Gunpowder Riverkeeper Sends EPA a Notice Of Intent to sue under the Clean Water Act to Protect the Tidal Gunpowder and Bird Rivers from PCB Pollution


For Immediate Release: February 27, 2020


Contact: Theaux M. Le Gardeur (410) 967-3526
Gunpowder Riverkeeper, Gunpowderriverkeeper@gmail.com
Ben Barczewski, Staff Attorney
Institute for Public Representation
bb1037@georgetown.edu


Joppa, Maryland. – Today, Gunpowder Riverkeeper served the U.S. Environmental Agency (EPA) with a 60-day Notice of Intent to Sue under the Clean Water Act to ensure that the Tidal Gunpowder River and Bird River get the protection they deserve from the Environmental Protection Agency and the Maryland Department of the Environment (MDE).

The Gunpowder and Bird Rivers are used by boaters and swimmers, especially along the Hammerman area of Gunpowder State park. It is also is a great area for fishing and crabbing along the Chesapeake Bay. Unfortunately, State and federal regulators have recently failed in their duty to provide the required protections under the Clean Water Act
for these waterways and the communities that use them. Although the waterways have been recognized for years as impaired by carcinogenic polychlorinated biphenyls (PCBs), EPA has allowed MDE to delay the cleanup in these areas.

The Clean Water Act requires MDE to identify all of the rivers, streams, lakes and coastlines that fail to meet state water quality standards and submit a list of those waterways to the EPA. Placement on that list, known as the Section 303(d) List, is important because it prioritizes reducing pollution in those waters. The list’s ultimate goal is to restore those waters so they can fully support their designated uses for fish and wildlife, recreation, and drinking water.


MDE placed the Gunpowder River on its Section 303(d) List in 2006, and the Bird River on the 303(d) list in 2008. Both were placed on the list for high levels of PCBs. Consequently, MDE must reduce pollution in both rivers by establishing a “pollution budget,” known as a total maximum daily load (TMDL). The Clean Water Act requires MDE’s PCB pollution budget to limit the flow of PCBs into the Gunpowder and Bird Rivers from all sources.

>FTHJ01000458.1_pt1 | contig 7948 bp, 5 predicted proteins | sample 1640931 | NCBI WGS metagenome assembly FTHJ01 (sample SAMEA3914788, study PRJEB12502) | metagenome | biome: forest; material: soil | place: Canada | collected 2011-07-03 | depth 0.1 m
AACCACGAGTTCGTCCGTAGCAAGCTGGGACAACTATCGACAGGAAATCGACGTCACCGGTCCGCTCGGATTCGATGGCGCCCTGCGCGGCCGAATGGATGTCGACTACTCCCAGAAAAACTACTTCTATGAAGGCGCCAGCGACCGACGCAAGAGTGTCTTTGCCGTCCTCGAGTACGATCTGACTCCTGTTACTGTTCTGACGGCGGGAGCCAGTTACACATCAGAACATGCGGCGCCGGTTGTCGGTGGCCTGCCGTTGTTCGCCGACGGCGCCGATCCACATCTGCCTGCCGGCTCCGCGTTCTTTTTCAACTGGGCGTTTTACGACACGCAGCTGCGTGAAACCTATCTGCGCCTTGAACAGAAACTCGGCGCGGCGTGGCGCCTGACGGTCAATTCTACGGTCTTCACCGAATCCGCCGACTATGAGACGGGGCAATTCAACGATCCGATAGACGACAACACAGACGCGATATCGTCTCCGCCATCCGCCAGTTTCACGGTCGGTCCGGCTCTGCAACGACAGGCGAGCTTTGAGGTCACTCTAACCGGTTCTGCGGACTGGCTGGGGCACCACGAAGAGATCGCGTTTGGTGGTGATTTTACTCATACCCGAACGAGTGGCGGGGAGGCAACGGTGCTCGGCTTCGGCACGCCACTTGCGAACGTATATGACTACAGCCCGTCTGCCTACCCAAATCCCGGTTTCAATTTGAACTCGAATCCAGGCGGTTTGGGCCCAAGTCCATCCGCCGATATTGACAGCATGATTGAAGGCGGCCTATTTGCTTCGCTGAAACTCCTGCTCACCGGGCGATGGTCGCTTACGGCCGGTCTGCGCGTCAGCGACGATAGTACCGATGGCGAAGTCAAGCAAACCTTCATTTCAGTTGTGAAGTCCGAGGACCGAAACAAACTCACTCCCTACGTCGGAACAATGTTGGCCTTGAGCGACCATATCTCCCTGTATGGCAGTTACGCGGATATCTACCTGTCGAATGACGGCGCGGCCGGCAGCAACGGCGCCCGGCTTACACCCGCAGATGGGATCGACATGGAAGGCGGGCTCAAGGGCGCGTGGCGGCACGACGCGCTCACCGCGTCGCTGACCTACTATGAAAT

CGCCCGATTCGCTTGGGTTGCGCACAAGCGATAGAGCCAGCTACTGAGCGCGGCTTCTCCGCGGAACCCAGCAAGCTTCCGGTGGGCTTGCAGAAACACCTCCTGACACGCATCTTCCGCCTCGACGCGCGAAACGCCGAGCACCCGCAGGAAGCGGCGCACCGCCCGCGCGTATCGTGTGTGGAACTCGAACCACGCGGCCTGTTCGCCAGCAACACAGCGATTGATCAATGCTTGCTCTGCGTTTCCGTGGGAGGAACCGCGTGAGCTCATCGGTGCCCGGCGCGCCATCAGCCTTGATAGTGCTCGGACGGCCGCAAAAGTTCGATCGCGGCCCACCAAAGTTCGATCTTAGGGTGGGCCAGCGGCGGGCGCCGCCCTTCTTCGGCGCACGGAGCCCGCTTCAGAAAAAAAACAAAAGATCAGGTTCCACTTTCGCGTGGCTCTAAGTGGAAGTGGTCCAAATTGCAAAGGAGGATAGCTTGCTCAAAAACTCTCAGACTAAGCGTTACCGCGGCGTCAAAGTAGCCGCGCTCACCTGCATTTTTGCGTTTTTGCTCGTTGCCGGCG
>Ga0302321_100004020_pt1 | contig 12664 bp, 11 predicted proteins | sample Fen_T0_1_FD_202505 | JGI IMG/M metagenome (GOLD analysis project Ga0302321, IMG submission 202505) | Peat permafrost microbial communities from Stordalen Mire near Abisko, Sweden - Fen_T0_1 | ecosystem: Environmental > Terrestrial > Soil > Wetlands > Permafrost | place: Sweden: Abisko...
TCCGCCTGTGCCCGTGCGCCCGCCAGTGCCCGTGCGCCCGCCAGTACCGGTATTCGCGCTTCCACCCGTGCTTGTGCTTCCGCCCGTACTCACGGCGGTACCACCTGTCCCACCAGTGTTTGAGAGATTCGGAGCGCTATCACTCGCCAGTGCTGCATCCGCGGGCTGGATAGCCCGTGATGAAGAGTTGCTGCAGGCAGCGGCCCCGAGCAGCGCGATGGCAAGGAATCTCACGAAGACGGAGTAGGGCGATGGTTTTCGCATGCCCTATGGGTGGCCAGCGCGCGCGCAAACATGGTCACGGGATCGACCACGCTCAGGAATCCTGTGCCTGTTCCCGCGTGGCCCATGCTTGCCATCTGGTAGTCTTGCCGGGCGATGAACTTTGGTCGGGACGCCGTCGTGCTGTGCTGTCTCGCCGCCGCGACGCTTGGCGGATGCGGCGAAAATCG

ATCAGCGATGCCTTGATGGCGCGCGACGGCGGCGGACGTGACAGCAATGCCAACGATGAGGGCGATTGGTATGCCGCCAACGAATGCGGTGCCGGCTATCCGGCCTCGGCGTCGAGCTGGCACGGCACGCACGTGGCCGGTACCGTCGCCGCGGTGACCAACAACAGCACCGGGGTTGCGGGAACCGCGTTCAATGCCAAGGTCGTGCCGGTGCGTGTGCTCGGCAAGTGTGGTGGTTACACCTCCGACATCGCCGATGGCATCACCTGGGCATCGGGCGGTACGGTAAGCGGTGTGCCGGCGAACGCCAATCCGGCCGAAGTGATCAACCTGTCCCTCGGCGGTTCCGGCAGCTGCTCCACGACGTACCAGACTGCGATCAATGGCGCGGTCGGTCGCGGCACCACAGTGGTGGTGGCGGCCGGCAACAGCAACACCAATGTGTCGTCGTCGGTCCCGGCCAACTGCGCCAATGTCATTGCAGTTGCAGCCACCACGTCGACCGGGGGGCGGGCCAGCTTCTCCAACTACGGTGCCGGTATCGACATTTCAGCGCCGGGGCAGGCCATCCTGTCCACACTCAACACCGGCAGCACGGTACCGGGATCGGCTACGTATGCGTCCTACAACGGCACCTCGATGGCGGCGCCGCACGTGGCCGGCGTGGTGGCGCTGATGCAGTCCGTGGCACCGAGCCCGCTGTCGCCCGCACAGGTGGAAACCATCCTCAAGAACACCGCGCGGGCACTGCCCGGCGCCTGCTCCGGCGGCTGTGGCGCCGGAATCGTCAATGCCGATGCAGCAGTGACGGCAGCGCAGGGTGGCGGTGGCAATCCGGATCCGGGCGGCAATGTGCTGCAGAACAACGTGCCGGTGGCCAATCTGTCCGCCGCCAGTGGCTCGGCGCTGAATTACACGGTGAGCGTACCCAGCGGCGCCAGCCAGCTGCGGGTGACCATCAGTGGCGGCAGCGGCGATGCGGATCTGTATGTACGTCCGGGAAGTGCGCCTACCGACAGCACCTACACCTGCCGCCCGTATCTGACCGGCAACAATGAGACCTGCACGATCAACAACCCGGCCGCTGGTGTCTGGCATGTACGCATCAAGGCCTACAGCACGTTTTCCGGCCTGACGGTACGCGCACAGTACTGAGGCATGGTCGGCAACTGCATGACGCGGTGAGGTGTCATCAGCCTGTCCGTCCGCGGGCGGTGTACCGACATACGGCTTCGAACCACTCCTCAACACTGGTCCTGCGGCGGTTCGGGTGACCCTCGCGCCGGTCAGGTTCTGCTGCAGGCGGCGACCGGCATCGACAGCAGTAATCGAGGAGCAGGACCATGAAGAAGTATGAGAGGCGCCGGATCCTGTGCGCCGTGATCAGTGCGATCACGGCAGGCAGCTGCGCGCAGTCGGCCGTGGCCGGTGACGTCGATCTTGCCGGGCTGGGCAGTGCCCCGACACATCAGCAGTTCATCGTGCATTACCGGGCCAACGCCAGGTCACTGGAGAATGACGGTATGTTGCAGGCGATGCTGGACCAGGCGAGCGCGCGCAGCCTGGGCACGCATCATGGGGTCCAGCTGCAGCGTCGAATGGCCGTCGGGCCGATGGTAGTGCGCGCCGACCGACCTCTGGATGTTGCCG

In 2016, MDE finalized the current, combined TMDL for PCBs in the Gunpowder and Bird Rivers. That TMDL relies on natural attenuation—the process of allowing the chemicals to break down naturally—to gradually reduce PCB concentrations. As a result,MDE estimates that it will take nearly 49 years for PCB concentrations in the Gunpowder River to meet water quality standards, and 93 years for the Bird River.

MDE’s TMDL violates the Clean Water Act by failing to set pollution limits for the major source of PCBs in both rivers: highly contaminated riverbed sediments.

“The Gunpowder and Bird Rivers are important tidal waterways which deserve to be fully protected for fishing, swimming, drinking water, recreation, and wildlife habitat,” said Theaux Le Gardeur, the Gunpowder Riverkeeper. “It is unfair for the state of Maryland to subject generations of Marylanders to the presence of carcinogenic compounds when a clearer path that would have resulted in a quicker cleanup to meet minimum water quality standards was and still is attainable.”


Gunpowder Riverkeeper’s notice letter asks EPA to correct its mistake in approving the 2016 PCB TMDL within 60 days, and to establish a revised TMDL that includes pollution limits for sediment. If EPA fails to correct within the 60-day period, Gunpowder Riverkeeper intends to file suit in U.S. District Court.

“EPA’s approval of the Gunpowder and Bird Rivers PCB TMDL violated the Agency’s . . . duty to disapprove a TMDL that does not meet the basic requirements of the [CleanWater Act],” said Gunpowder Riverkeeper in the notice letter.

PCBs bind with sediment and particularly impact groundfish that subsistence anglers rely on to feed their families. “The timelines of 49 years for the Gunpowder River and 93 years for the Bird River is too long to wait for PCB legacy pollution to move through the Chesapeake Bay to meet water quality standards,” said Theaux M. Le Gardeur, Gunpowder Riverkeeper.

Gunpowder Riverkeeper is represented by the Institute for Public Representation (IPR), a public interest law firm and clinical education program established at Georgetown University Law Center in 1971. Attorneys at IPR function as counsel for groups and individuals who are unable to obtain effective legal representation on matters including those involving the environment.

The Gunpowder RIVERKEEPER is a 501(c)(3) nonprofit, EIN # 27-1517453 is
categorized by the IRS under natural resource conservation and protection and was founded in 2010 by a grassroots group of fishing guides, hikers and boaters who enjoyed the natural beauty of the Gunpowder River. Our focus is on regulatory reform and compliance. We hold polluters accountable by prompting enforcement of water laws. This work strengthens public notice and public engagement in permits impacting waterways and addresses threats that include; invasive species (Didymo algae was discovered in 2008) loss of agricultural and forested land caused by residential development pressure, overuse of State Parklands, and unchecked industrial pollution along the river corridor.